This page was generated from 27.searches.mth.

This page is part of the course work for CS360: Systems Tools course offered by the Computer Science Department at CalState, San Bernardino, California, USA. It was generated by Dr. Dick Botting.

Contents


    Searching

    cs360/notes/27.searches

    Why

    You don't want to spend an hour looking for all the places in a program where you used the identifier 'true'. But you need to know where it was misused to fix the code.

    Sections


    (exam): 27.01, 27.02, 27.03, 27.04, 27.05, 27.06, 27.07, 27.08,27.16
    (useful): 27.01, 27.02, 27.03, 27.04, 27.05, 27.06, 27.07, 27.08,27.14,27.16, 27.17, 27.18, 27.19
    (Perhaps): 27.09
    (Csh): 27.15
    (Skip): 27.10, 27.11, 27.12, 27.13, 27.20

    See Also

    [ 26.patterns.html ] [ 26.patterns.html ]

    Exceptions

    27.04: Most greps don't have \< and \> in my experience. vi does.

    27.08: Most of our servers have agrep in /usr/local/bin and the source code in /usr/local/src/arizona or ~dick/src/arizona. I nice piece of work.

    27.15: A similar trick works in the Korn shell when your .profile defines EDIT and VISUAL and /bin/vi. You tap: ESC, k, A, and add the successive stages in the pipeline....

    We will cast Perl to the winds...

    Definitions

  1. grep::command, global regular expression print.
  2. egrep::command, extended grep.
  3. agrep::command. Arizona grep.
  4. fgrep::command, fixed string grep.

  5. options::= -any combination of option.
  6. option::= v | w | i | l | c ....

    Syntax

    [ Syntax in 26.patterns ] [ Syntax in 26.patterns ]

    Questions

      How would you find all the lines in a file "foo" containing digits?
    1. a. grep 0-9 foo ?
    2. b. grep [0-9] foo ?
    3. c. grep "0-9" foo ?
    4. d. grep "[0-9]" foo ?

      The option -v is used with the grep command to:

    5. a. use verbose output ?
    6. b. output all lines expect those containung the search pattern ?
    7. c. output all lines containing the search pattern and its line number ?
    8. d. use mutliple search patterns ?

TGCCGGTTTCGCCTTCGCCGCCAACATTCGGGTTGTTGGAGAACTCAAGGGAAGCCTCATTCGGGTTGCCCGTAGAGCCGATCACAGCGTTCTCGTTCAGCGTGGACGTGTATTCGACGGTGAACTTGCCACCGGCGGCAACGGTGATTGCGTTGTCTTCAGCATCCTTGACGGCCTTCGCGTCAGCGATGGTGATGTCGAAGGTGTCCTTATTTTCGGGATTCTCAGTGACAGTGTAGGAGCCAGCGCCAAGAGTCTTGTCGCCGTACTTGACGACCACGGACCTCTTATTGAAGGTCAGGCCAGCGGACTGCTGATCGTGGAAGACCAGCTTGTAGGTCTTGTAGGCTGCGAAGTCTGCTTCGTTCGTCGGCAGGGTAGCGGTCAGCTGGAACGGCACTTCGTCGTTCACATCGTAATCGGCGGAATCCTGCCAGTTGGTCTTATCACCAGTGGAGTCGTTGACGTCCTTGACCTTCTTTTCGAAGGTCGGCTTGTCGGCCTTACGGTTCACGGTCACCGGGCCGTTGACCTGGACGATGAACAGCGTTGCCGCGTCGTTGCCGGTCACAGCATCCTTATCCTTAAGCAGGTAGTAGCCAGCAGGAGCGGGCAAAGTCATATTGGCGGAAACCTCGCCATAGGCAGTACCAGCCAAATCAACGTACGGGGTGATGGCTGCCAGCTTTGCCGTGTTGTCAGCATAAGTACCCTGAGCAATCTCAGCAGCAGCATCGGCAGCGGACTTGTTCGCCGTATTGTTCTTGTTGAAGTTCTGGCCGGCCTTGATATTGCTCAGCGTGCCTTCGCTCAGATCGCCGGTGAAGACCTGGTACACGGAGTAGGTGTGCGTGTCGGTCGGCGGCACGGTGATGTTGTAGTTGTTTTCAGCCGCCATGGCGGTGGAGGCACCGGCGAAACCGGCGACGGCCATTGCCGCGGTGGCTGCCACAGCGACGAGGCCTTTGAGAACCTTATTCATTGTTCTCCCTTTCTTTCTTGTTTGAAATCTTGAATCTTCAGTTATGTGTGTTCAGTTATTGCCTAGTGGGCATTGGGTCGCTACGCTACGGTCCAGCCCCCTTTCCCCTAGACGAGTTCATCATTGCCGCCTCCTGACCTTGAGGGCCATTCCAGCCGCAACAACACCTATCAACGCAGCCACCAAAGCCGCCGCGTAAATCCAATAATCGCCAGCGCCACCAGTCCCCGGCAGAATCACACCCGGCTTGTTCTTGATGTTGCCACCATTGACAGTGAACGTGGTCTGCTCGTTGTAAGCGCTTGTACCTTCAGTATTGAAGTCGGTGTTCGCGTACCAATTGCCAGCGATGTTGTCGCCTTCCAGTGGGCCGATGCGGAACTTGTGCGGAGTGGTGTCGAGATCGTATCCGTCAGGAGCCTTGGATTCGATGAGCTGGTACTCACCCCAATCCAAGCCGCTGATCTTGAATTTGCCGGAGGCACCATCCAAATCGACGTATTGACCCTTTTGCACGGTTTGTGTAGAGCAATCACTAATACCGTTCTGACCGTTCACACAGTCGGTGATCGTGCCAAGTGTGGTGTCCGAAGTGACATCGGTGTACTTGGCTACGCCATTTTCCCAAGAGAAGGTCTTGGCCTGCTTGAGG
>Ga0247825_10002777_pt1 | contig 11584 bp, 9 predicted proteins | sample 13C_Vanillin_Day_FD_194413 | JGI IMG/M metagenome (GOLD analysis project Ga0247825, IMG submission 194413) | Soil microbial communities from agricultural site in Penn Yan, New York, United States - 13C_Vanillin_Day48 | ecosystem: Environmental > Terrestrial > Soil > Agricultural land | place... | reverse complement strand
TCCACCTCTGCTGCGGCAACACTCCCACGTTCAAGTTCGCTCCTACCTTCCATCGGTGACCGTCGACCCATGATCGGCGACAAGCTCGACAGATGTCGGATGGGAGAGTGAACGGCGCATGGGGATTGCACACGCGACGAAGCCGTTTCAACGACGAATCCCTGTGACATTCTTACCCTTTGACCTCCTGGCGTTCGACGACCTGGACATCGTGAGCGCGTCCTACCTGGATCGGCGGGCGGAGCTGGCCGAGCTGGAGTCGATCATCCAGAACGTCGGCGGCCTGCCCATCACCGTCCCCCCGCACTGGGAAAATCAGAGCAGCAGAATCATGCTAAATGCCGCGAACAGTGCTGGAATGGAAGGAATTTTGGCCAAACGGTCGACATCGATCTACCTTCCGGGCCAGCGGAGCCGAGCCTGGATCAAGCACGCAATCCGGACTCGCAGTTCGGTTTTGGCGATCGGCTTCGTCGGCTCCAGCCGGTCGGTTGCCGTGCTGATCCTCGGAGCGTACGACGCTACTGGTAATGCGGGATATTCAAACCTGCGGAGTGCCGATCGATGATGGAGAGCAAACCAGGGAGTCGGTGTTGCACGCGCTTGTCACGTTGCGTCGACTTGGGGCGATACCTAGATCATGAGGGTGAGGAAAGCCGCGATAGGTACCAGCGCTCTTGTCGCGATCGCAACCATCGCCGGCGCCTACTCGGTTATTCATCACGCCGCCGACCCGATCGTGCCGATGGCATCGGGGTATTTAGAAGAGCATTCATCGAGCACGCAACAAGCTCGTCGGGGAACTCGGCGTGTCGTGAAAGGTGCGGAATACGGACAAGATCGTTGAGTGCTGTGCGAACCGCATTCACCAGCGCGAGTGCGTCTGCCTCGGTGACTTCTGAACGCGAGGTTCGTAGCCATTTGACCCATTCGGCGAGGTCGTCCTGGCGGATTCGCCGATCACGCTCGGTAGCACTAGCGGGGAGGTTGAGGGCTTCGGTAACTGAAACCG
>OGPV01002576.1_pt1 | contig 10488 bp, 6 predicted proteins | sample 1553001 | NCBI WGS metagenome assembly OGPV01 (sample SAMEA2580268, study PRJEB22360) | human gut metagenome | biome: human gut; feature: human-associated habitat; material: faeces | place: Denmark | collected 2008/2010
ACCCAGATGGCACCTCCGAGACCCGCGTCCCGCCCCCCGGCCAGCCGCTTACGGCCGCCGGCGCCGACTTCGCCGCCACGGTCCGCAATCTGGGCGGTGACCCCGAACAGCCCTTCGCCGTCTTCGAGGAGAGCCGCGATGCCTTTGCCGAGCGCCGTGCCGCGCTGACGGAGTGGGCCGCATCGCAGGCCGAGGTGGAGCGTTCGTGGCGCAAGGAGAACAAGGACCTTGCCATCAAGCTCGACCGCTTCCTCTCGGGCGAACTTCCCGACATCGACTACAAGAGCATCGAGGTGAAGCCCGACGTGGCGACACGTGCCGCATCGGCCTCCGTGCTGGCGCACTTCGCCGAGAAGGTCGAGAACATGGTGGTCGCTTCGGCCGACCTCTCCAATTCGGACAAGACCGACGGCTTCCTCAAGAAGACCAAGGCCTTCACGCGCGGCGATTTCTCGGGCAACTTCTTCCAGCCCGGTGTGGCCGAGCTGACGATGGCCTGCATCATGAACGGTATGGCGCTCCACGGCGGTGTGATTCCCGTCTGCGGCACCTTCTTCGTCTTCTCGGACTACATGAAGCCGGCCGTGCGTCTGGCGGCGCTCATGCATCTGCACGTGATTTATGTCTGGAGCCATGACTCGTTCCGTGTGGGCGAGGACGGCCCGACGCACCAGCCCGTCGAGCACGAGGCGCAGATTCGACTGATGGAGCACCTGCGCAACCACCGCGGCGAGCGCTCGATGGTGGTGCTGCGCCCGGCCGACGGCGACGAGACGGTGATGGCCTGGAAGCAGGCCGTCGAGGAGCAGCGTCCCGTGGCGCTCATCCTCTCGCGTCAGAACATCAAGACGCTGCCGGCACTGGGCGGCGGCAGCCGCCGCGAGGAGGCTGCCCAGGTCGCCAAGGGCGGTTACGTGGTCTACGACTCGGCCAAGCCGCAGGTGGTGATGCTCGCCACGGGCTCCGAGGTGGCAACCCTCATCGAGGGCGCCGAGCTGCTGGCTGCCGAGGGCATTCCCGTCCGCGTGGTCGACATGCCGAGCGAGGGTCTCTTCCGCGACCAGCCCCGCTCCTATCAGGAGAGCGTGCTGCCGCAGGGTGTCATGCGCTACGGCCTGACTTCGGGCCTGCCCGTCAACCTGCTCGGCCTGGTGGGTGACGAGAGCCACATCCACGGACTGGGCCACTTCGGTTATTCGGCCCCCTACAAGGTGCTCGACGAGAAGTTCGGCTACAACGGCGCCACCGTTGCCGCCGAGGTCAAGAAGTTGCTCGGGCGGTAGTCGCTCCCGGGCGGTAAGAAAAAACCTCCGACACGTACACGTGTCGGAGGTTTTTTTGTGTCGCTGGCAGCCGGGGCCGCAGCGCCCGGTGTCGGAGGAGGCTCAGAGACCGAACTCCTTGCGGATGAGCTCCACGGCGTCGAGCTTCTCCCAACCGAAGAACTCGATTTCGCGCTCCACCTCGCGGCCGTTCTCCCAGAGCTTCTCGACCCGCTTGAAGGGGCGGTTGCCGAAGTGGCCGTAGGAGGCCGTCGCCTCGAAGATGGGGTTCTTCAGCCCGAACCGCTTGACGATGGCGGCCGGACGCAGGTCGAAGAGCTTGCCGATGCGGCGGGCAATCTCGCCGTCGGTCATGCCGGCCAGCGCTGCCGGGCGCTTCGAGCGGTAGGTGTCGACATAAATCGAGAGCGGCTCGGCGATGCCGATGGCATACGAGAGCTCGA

How do you search a file named 'foo' for all lines not beginning with a 'G'?

    9. a. grep -n ^G foo ?
    10. b. grep ^[^G] foo ?
    11. c. egrep -v [^G] foo ?
    12. d. none of the above ?

      Which of the following would be matched by the command,

        egrep -i '(foot|base)+ball' foo ?
    13. a. footBall ?
    14. b. FOOTbaseBall ?
    15. c. basebaseball ?
    16. d. All of the above ?

      How would you print out lines ending in e?

    17. a. grep '.*e$' filename. ?
    18. b. grep '^e' filename. ?
    19. c. grep '.*e' filename. ?
    20. d. grep 'e$' filename. ?

      What does 'grep -c' do?

    21. a. suppress error messages. ?
    22. b. all but matching lines are printed. ?
    23. c. count of matching lines is printed. ?
    24. d. search for expression as a word. ?

      How would you check to see if any of three different users were in the last twenty to log in?

    25. a. last -20 | grep user1 | grep user2 | grep user3 ?
    26. b. last -20 | egrep (user1|user2|user3) ?
    27. c. last -20 | grep 'user1|user2|user3' ?
    28. d. last -20 | egrep 'user1|user2|user3' ?

      How would you find all of the words in the dictionary which start with "un"?

    29. a. grep "un" /usr/dict/words ?
    30. b. grep "un*" /usr/dict/words ?
    31. c. grep 'un&' /usr/dict/words ?
    32. d. grep '^un' /usr/dict/words ?

      How do you find all lines in a file which indicate a time (e.g. 5:30)?

    33. a. grep '5:30' filename ?
    34. b. egrep [0-9][0-9][0-9] filename ?
    35. c. egrep '[0-9]:[0-9][0-9]' filename ?
    36. d. egrep '(0-9): (0-9)(0-9)' filename ?

      What egrep is used for usually ?

    37. a. searching for lines that match one of number of different pattern. ?
    38. b. looking for one of a list or file of words. ?
    39. c. for everyday searching. ?
    40. d. Faster searches for complex patterns in large files. ?

      What is the option used to tell grep to ignore case?

    41. a. -i ?
    42. b. -l ?
    43. c. -s ?
    44. d. -x ?

      Which command below would produce the same output as

       		grep '[lL]' ....
      except using egrep?
    45. a. egrep 'l or L' ... ?
    46. b. egrep l|L ... ?
    47. c. egrep 'l|L' ... ?
    48. d. egrep 'l||L' ... ?

      How do you find lines in a file which may match several different patterns?

    49. a. grep 'pattern1|pattern2|pattern3' file ?
    50. b. grep '[pattern1|pattern2|pattern3]' file ?
    51. c. egrep 'pattern1|pattern2|pattern3' file ?
    52. d. egrep '[pattern1|pattern2|pattern3]' file ?

    Submit Your Notes Here

    To earn credit for completing this part of the course you need to send me a short list of things you have learned. A simple way to do this is to follow this [click here [socket symbol] if you can fill this hole] link and fill in the form using copy and paste.

End